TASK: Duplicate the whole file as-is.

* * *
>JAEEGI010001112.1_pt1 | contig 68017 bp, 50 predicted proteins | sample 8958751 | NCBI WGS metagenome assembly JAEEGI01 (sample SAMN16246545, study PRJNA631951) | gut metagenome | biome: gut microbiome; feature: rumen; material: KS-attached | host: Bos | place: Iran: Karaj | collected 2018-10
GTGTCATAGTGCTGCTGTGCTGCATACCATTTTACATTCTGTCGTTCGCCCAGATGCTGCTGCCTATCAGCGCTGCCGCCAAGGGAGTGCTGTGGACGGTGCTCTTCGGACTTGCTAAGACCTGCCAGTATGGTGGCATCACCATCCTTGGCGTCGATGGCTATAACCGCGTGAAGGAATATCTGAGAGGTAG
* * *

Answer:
>JAEEGI010001112.1_pt1 | contig 68017 bp, 50 predicted proteins | sample 8958751 | NCBI WGS metagenome assembly JAEEGI01 (sample SAMN16246545, study PRJNA631951) | gut metagenome | biome: gut microbiome; feature: rumen; material: KS-attached | host: Bos | place: Iran: Karaj | collected 2018-10
GTGTCATAGTGCTGCTGTGCTGCATACCATTTTACATTCTGTCGTTCGCCCAGATGCTGCTGCCTATCAGCGCTGCCGCCAAGGGAGTGCTGTGGACGGTGCTCTTCGGACTTGCTAAGACCTGCCAGTATGGTGGCATCACCATCCTTGGCGTCGATGGCTATAACCGCGTGAAGGAATATCTGAGAGGTAG